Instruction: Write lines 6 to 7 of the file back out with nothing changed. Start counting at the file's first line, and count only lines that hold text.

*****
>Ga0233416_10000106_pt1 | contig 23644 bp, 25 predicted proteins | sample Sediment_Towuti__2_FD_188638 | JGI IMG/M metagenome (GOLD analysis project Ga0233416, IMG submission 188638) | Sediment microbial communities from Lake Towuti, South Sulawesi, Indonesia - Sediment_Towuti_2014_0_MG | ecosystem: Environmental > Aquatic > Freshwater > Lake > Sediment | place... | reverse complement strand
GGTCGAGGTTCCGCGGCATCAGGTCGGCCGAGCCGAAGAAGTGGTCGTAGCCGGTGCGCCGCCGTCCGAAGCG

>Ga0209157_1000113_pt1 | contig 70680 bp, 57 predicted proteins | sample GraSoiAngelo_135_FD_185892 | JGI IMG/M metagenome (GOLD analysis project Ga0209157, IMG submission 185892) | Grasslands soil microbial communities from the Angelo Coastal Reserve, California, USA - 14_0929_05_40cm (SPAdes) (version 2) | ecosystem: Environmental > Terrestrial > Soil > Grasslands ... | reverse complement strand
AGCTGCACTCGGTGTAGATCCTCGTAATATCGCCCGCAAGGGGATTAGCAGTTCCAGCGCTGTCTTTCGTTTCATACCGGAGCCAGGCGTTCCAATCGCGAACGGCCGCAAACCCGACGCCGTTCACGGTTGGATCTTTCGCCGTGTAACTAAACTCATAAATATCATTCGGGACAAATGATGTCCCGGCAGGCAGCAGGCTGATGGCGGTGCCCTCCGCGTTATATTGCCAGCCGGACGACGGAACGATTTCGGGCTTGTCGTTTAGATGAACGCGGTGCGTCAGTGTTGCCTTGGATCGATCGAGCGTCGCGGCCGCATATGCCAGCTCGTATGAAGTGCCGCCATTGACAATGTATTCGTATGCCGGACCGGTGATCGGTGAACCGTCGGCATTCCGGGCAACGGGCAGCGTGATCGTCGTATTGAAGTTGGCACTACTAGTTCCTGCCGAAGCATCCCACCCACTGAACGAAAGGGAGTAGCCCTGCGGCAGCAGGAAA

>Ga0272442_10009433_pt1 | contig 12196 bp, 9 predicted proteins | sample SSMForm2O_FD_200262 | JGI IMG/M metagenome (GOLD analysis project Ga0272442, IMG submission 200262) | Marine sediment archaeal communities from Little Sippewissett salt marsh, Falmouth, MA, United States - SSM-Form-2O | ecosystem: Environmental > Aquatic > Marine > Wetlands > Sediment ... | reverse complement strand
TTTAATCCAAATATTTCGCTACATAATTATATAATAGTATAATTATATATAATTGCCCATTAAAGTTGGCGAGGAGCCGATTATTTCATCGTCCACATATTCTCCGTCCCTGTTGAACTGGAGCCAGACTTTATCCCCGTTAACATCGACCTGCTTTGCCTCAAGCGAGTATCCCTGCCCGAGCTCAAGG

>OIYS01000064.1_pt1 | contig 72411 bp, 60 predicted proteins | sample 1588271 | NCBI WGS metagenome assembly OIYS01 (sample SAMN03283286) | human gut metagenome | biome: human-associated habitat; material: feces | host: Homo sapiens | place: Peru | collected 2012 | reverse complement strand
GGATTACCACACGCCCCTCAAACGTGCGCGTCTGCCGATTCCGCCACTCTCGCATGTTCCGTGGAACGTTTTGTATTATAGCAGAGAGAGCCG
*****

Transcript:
TTTAATCCAAATATTTCGCTACATAATTATATAATAGTATAATTATATATAATTGCCCATTAAAGTTGGCGAGGAGCCGATTATTTCATCGTCCACATATTCTCCGTCCCTGTTGAACTGGAGCCAGACTTTATCCCCGTTAACATCGACCTGCTTTGCCTCAAGCGAGTATCCCTGCCCGAGCTCAAGG

>OIYS01000064.1_pt1 | contig 72411 bp, 60 predicted proteins | sample 1588271 | NCBI WGS metagenome assembly OIYS01 (sample SAMN03283286) | human gut metagenome | biome: human-associated habitat; material: feces | host: Homo sapiens | place: Peru | collected 2012 | reverse complement strand